Language skills barrier for kids
IF only all Rockhampton youngsters grew up with a passion for reading and learning like Danielle James, the future would look a lot brighter.
Concerning new figures show more than 20% of Rockhampton’s five-year-olds have language and cognitive skill problems, which incorporate things such as basic literacy, numeracy and memory.
The figure is above the state average (15%) and well above the national mark (8%).
The information comes from The Australian Early Development Index, which was released on Thursday and is a gauge of how young children are developing.
The AEDI measures five areas, early childhood development including physical health and wellbeing, social competence, emotional maturity, language and cognitive skills and communication skills and general knowledge.
Yesterday Member for Capricornia Kirsten Livermore said the Rudd Government’s purpose in producing the new information was to give a clear picture of the problem to enable the better targeting of services and support for young children and their families.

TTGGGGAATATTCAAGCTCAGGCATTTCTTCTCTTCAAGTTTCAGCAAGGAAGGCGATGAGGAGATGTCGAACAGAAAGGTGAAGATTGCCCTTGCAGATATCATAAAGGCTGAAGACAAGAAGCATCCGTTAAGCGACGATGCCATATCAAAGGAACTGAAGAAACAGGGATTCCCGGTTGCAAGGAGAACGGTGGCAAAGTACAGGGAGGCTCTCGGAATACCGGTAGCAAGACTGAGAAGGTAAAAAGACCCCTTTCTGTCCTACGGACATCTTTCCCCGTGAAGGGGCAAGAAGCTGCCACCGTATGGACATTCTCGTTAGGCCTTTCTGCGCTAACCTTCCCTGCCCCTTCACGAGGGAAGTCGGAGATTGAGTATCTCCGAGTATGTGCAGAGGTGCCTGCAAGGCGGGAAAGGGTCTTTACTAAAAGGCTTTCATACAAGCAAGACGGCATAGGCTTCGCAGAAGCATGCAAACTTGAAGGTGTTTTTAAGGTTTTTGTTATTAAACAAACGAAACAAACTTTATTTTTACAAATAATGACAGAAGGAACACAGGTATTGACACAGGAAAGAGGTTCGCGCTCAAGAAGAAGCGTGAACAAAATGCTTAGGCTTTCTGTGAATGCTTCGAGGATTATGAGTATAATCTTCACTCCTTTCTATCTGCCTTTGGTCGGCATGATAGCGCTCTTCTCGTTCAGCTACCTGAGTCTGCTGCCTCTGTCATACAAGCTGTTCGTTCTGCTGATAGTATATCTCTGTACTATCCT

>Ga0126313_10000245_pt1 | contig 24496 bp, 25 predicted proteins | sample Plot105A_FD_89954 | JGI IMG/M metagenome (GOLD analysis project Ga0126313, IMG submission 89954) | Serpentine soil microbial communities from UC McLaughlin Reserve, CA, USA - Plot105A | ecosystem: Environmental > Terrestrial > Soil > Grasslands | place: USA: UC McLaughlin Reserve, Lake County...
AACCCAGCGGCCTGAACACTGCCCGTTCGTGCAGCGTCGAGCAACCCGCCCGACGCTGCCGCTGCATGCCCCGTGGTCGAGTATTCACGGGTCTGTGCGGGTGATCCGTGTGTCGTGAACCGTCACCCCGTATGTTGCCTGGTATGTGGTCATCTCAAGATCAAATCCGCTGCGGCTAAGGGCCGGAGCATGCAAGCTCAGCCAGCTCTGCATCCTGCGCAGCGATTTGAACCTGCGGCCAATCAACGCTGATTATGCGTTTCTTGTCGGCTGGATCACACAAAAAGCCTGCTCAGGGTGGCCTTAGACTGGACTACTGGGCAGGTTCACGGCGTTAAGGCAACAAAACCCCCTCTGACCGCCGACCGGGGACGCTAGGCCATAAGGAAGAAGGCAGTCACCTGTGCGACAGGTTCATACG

“These are pretty sobering results for people in Queensland and Rockhampton, but we have put this deliberately on the national agenda so we know what we need to do,” Ms Livermore said.
“We want to make sure kids start school with the best possible start they can.”
She said the Government was already spending money to improve services.
“We are prepared to spend money, but we need to know where to spend it,” Ms Livermore said.
Dr Ali Black, a CQUniversity early childhood expert and researcher, said children thrive in communities that have access to quality services, support and resources.
“These results show how families need support,” Dr Black said.
“The early years are crucial years, and so resources and services to support children and families are essential.
“Having the best possible start does not mean we need to do more testing, more benchmarking or create more structured learning for young children. Rather, we need to value childhood and to see that what is important for the young child is having responsive interested adults in their lives, strong attachment relationships with key people, and a sense of belonging.
“Access to quality care and education with qualified early childhood specialists, and learning that is child-centred, meaningful, and play-based also makes a really positive difference.”
Danielle, seven, was taking advantage of the books on offer at Rockhampton Regional Library yesterday.
“She loves reading and will probably get about 30 books here,” her mum, Sally, said.
For more information about the report check out www.aedi.org.au